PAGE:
I think there was a time when people in general enjoyed themselves and had fun around the holiday season.
I'm not sure when it was, however, because it's been a while.
Now, it seems even if you have the temperament to be happy, you're constantly hammered by warnings, guilt and stress. How often do you hear someone ask, "Why do we do this to ourselves?" or remark what a sick society we've created? That's OK; you don't have to count them up.
How is one supposed to react when 2,000 frenzied shoppers trample a Wal-Mart worker to death? In the past, when you heard about stampedes, they ordinarily were in other cultures involving large religious celebrations, pilgrimages or soccer crowds. A panic would spur movement.
In our society, it was shoppers' obsession for some product probably made in China.
Does it mean that this season's hopelessly tainted, or is there some hope of redemption? We can recover, but making it through the rest of the month may seem like running a gantlet, with bombardment from all sides.
What should we have done on Black Friday, then? Followed the dictates of Buy Nothing Day? Surely, many people did without thinking they were making a statement against commercialism.
You can protect yourself from stampeding shoppers by staying home and buying online, but then you hear warnings about your security and privacy being compromised. So you're extra careful, but then read how important it is to shop locally for the sake of the businesses in your greater community.
With the economy continuing its collapse and our leadership seemingly helpless to do anything about it, people are losing jobs, their investments or their pensions. You think it might be prudent to cut back on spending this year. But the kids don't understand such things, especially if there's a family tradition.
So, following the advice of common sense and consumer financial experts, you decide at least to avoid further credit card debt and set limits. You even decide to try to make the time this year for more homemade gifts.
Then, however, you hear about the health and environmental groups that have been reporting on poisons in many children's toys.
On Wednesday, a coalition of such groups in Albany released its annual "Guide to Toxic Chemicals in Toys," which warned parents about chemicals, choke hazards and other risks posed by popular but dangerous toys.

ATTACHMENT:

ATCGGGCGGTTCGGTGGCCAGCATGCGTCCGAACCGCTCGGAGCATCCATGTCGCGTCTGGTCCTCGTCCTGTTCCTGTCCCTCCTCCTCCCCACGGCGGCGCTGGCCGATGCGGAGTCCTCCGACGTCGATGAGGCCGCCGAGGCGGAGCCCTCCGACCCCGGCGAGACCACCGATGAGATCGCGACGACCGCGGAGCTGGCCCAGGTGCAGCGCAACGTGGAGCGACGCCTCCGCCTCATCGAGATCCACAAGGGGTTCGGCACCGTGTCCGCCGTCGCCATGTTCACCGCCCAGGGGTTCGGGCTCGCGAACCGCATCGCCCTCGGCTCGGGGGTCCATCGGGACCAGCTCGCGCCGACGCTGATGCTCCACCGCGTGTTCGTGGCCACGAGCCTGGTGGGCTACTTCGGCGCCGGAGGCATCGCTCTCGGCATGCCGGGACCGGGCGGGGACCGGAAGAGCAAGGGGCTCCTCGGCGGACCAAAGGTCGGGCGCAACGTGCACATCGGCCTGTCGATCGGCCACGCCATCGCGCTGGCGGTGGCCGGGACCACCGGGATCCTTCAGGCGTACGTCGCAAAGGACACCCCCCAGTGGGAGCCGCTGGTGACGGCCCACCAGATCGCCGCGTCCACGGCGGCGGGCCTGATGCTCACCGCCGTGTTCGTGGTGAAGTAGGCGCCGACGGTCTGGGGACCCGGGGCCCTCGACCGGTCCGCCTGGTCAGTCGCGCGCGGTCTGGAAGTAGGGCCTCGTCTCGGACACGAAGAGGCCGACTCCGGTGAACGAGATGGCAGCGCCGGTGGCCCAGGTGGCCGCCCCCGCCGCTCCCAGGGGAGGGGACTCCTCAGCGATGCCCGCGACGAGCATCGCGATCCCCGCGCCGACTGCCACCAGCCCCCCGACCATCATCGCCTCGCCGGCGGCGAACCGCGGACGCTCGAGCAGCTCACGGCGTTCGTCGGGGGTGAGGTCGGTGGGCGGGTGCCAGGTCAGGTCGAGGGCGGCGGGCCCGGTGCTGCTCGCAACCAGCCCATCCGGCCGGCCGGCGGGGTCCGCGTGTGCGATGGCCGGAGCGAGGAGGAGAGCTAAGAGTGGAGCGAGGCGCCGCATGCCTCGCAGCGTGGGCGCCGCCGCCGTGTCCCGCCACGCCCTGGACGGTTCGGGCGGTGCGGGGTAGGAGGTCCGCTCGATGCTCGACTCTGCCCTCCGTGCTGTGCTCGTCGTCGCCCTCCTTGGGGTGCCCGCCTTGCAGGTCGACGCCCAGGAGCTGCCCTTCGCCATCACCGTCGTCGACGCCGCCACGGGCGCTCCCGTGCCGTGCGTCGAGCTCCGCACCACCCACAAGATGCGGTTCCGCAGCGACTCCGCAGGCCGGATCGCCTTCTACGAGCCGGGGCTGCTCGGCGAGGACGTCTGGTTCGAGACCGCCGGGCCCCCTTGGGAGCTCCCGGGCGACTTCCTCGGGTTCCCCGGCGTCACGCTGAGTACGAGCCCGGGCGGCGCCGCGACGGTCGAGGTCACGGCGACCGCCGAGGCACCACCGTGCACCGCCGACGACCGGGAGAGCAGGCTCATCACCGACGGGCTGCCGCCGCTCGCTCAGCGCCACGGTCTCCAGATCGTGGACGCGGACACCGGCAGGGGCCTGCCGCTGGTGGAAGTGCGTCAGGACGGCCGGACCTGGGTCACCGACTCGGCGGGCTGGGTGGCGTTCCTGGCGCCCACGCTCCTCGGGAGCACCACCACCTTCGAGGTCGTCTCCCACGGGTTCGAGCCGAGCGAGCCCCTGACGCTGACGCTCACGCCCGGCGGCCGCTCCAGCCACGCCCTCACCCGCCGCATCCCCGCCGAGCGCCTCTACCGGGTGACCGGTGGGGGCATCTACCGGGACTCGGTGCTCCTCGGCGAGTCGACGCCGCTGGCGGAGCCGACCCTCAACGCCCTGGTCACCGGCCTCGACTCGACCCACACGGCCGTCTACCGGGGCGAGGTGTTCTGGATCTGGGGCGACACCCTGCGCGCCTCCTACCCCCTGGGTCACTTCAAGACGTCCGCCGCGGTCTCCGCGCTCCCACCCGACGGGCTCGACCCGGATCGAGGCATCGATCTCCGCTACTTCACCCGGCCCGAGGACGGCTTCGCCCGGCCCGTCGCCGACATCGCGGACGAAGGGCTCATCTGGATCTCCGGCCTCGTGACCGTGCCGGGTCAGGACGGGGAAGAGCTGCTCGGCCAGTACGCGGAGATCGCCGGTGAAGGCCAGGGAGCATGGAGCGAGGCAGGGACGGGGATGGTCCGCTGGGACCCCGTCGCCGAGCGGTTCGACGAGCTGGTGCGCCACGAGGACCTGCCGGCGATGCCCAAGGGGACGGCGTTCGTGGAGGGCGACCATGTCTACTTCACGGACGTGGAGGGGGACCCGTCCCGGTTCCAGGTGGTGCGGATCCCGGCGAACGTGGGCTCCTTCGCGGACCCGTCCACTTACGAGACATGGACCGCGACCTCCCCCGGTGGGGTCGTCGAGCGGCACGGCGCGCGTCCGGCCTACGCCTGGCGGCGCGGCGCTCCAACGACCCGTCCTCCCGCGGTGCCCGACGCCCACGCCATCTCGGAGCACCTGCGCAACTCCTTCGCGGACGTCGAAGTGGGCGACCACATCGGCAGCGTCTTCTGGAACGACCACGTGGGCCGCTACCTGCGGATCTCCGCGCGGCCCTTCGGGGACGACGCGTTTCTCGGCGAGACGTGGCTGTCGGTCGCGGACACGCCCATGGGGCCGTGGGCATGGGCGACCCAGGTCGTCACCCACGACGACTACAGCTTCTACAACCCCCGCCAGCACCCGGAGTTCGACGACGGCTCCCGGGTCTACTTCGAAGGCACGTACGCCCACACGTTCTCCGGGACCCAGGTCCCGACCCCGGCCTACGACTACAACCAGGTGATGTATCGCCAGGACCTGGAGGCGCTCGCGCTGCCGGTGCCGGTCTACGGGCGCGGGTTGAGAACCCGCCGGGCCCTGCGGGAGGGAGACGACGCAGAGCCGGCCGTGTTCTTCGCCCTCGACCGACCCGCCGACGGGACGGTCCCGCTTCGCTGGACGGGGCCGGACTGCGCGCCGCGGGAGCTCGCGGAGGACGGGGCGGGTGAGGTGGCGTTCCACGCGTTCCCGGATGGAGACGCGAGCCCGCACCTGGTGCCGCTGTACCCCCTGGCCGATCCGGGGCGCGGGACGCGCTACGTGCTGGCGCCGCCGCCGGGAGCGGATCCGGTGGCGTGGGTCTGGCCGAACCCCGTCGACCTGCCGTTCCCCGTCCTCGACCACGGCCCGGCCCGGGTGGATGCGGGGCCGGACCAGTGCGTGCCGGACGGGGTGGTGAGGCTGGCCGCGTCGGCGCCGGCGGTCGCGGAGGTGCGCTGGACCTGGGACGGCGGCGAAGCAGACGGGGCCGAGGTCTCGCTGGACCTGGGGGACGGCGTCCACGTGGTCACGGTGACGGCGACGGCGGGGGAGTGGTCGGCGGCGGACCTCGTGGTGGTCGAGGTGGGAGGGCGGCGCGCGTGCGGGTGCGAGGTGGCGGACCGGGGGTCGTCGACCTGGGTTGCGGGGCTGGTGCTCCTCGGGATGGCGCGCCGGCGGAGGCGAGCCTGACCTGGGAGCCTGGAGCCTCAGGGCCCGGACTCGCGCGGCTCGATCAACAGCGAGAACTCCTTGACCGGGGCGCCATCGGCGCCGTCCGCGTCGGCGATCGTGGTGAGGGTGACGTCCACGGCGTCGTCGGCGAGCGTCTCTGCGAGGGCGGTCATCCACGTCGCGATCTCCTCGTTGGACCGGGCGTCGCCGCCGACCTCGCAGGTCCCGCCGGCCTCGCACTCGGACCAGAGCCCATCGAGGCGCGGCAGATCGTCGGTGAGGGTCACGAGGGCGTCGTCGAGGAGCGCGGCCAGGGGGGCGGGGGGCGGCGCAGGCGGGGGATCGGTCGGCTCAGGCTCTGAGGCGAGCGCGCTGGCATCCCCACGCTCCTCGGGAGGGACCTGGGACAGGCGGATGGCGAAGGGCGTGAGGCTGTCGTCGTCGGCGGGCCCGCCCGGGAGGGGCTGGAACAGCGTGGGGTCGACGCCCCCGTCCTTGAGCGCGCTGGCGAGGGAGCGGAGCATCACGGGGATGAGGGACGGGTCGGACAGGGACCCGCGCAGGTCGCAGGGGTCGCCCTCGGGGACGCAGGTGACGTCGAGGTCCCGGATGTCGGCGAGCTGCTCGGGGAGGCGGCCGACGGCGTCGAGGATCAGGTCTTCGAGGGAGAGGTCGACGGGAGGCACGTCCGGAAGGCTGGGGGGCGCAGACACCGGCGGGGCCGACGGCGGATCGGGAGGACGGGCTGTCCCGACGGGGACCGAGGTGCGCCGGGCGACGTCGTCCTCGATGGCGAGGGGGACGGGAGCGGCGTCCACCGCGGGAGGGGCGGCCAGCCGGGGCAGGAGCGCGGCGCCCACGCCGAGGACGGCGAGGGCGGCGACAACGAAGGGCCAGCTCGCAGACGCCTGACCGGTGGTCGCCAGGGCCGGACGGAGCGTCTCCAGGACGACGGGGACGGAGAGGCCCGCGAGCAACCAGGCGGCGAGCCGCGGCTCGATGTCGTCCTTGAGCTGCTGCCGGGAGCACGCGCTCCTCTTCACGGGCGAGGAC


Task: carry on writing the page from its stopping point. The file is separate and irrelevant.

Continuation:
Great. OK, so in desperation you decide to try the strategy of the family that just couldn't take it anymore and decided to celebrate the holidays without the gift-giving tradition.
Colin Beavan, writing in YES! Magazine, describes how his family had an ordinary Christmas last year with relatives together, music, food and what he termed ``an amazing good time.
``What we didn't have, though,'' he continues, ``was the average American's $800 hole in our bank accounts, gouged out by Christmas-present spending. Nor did we have the credit card debt still unpaid by June. Nor the forcing of smiles for gifts we didn't really want. Nor the buying of extra luggage to bring home those unwanted gifts. Nor the stressful rush of last-minute crowds at the mall.''
What his family had instead, he says, was the part that studies show makes people happiest.
After planning accordingly, however, you hear the media reports on tips to keep from looking like Santa after a holiday filled with feasts and treats that can leave you starting the new year unhealthy and unfit.
"The American diet is one of excesses," health writer Dr. David Ostreicher says. "We eat too much, too many calories, too much fat, too much salt and too much sugar. And those elements make up the Foul Four' dietary villains."
Oh, great, now you can't even have a few holiday meals with the extended family you've invited in lieu of gifts, without feeling guilty about what you're eating. Is there no end to this line of club-swinging dangers and stresses you have to endure?
This week, during an editorial board discussion of issues related to the Wal-Mart stampede (See Page D3), one editor asked what had happened to the meaning of Christmas. Another member blamed the whole gift-giving tradition on the three wise men for bringing presents to the manger. If there's a real meaning, it's elusive.
It seems this time of year, many people are caught in a web of expectations and demands, while the only way to free themselves is to give up some of the most pleasant activities they remember.
It is sort of like the tormented guy in the Leonard Cohen song who heard a beggar with wooden crutch caution him that he must not ask for so much, while a beautiful temptress urged, hey, why not ask for more.
We just have to find the middle way.
Cary Brunswick is managing editor of The Daily Star. He can be reached at (607) 432-1000 or email@example.com.